US Airborne sector
Sainte Mere Eglise
Situated on the main road between Paris and Cherbourg and only 7 miles from Utah Beach, Sainte Mere Eglise was one of the most important strategic points that had to be captured by the American Airborne troops prior to the Naval landings on June 6th, 1944. Due to bad weather conditions many paratroopers were misdropped that night and those that landed in the town centre had more to contend with. A house in the village had caught fire and the local German garrison had been turned out to watch over the French inhabitants who were putting it out. Landing in the middle of this chaos led to heavy fighting which continued until the early morning when the Germans retreated from the village. Despite repeated counter-attacks up to June 9th to try to recapture the village by the German forces they were unsuccessful and the town remained in American hands.
Today you can still see the XII century church, now a familiar symbol of D-Day as the place where one man, John Steele, was to become one of the best known figures of the invasion after he was unlucky enough to get caught with his parachute stuck over the church bell tower. You can also still see some of the bullet holes left in the local houses after the fighting and will be able to visit the Airborne Museum there, one of the best D-Day museums in Normandy.
Sainte Marie du Mont
This small town behind Utah Beach was an important strategic point for the 101st Airborne to capture. The Germans occupying the town had a perfect view from the church steeple of the troops landing on Utah Beach. But, confronted with widely scattered landing of the Paratroopers in the hours preceding dawn, the Americans only succeeded in capturing the town during the afternoon of June 6th.
Today you can see:
– The French WWI monument in the village depicted in a famous photo of some of the members of Easy Company, 506th Parachute Infantry Regiment, made famous in the HBO series ‘Band of Brothers’
– The water pump behind which a paratrooper took up position to defend against the Germans forces coming to reinforce the village.
– The village square around the church which remains almost unchanged since 1944.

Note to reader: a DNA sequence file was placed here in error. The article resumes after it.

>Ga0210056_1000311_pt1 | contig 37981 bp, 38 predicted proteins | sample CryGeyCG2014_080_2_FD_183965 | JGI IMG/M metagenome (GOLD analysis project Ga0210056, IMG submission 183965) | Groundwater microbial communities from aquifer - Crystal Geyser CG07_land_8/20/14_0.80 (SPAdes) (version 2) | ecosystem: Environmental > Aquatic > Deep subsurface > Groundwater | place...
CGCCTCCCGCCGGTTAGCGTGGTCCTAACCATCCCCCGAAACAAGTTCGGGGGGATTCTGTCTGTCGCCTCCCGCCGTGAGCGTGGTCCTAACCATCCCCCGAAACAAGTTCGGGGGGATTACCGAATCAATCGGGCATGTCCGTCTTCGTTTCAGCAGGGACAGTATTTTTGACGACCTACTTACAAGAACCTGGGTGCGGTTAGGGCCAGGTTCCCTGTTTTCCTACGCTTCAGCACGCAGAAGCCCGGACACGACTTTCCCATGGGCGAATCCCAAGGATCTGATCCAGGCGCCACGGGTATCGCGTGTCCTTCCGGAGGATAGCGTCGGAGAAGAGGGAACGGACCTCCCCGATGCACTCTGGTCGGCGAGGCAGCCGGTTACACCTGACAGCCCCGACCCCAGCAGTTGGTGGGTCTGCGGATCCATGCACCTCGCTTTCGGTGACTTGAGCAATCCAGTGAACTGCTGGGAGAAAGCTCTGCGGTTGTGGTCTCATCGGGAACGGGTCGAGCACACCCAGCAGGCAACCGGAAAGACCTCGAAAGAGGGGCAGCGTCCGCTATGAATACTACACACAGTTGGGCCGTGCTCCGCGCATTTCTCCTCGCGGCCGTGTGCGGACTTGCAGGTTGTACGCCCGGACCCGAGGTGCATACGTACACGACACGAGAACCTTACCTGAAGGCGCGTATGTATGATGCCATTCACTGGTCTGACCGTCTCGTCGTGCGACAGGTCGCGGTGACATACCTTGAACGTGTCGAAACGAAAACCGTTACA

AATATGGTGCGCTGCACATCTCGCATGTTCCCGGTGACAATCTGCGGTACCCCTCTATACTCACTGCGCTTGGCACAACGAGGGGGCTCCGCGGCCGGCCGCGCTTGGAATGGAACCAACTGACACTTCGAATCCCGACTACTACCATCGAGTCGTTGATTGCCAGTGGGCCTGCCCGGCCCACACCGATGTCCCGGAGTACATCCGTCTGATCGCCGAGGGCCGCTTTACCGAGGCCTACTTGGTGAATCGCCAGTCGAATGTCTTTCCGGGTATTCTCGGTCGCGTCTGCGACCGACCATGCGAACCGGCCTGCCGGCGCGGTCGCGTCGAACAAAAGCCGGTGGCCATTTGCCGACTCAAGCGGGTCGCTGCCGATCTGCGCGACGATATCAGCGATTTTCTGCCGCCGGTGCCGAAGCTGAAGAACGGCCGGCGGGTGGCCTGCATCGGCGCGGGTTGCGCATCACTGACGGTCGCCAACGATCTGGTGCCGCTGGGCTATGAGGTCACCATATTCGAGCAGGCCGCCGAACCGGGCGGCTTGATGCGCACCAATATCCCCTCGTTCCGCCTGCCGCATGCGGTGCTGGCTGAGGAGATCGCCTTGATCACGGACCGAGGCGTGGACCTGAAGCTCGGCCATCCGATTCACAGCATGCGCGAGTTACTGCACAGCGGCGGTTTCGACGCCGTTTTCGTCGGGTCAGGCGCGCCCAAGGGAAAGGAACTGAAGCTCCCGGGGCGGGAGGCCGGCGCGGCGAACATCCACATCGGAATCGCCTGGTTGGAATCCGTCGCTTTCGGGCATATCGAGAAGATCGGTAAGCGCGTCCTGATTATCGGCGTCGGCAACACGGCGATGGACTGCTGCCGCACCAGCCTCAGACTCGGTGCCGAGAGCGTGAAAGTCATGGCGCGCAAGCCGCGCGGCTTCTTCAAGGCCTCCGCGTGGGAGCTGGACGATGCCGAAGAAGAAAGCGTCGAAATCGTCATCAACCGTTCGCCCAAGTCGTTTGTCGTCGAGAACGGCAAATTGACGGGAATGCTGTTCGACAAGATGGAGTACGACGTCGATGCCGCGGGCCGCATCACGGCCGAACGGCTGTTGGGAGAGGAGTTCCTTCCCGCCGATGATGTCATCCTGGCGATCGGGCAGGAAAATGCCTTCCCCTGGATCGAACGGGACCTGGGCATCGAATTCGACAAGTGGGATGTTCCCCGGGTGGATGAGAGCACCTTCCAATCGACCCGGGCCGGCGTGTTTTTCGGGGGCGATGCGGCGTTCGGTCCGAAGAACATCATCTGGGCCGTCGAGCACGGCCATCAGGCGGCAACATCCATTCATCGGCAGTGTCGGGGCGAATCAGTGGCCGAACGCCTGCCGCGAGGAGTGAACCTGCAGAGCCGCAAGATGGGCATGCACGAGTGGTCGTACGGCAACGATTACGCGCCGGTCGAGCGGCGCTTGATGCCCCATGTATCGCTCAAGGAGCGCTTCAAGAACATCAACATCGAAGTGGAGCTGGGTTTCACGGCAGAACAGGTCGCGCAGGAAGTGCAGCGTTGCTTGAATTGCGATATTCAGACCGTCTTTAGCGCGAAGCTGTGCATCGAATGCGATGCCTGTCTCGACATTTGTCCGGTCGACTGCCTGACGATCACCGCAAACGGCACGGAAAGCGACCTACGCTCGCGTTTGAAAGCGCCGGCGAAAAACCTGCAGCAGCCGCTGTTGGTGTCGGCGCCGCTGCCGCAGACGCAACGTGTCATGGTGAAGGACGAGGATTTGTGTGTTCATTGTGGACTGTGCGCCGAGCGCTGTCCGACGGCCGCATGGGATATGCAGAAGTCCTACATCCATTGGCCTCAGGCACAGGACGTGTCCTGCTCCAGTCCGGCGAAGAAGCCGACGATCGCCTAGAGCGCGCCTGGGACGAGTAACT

Made famous by the HBO mini-series ‘Band of Brothers’, the farm (or predominantly the field next to it) have become increasingly popular popular with WWII history buffs. In this ordinary looking field where cows graze today the German defenders had positioned four 105 mm German guns aimed at what was to become Utah beach. This battery had remained unnoticed by Allied Intelligence. At dawn on D-Day, the men from Easy company were sent to knock out these guns.
Today you can see
– Brecourt Manor and the farmhouse
– The Memorial to Easy company, 506th Regiment, 101st Airborne Division overlooking the field where the guns were located
Angoville au Plain
Situated close to Drop Zone D where the 501st and 506th Infantry Regiments were to land, Angoville au Plain was in the hands of a German Paratrooper Regiment as the Americans landed. These German forces, being out on a night exercise, heavily attacked the US Forces as they were coming in. Heavy fighting followed but here history shows that humans, despite war, stay human. There were a little more than a hundred Americans fighting a German regiment with civilians mixed in and around the two opposing sides. Two medics of the 501st, Robert Wright and Kenneth Moore, set up their local aid station in the small church in the village and looked after 80 wounded German and American soldiers, with wounded French civilians, too. With the battle going on all around them, they stayed in place looking after those that needed them. The village changed hands several times during the two days following the landings but the medics never abandoned their position.
Today you can see the church with its memorial dedicated to the two medics, where a mortar impacted inside the church as well as some traces from the temporary aid station that was once situated there.
There was only one road that could be used to get vehicles from Utah to Omaha and this road ran through the town of Carentan. With the fields surrounding the town and as far north as the beaches themselves flooded, the capture of this town was crucial to the development of the American First Army Bridgehead. In the invasion planning it was listed to be secured on June 7th but the German Paratroopers defending the town had other ideas. The 502nd Parachute Regiment was the US unit that had the job of securing the roadway into the town. Advancing past the aptly named Dead Man’s Corner and down Purple Heart Lane, the Paratroopers secured the road by June the 11th. But exhausted by the fighting of the previous two days the 502nd Regiment took up blocking positions and passed the attack over to the 506th Regiment. This was the unit that finally secured the village on June 12th 1944, an attack illustrated in the HBO Series ‘Band of Brothers’.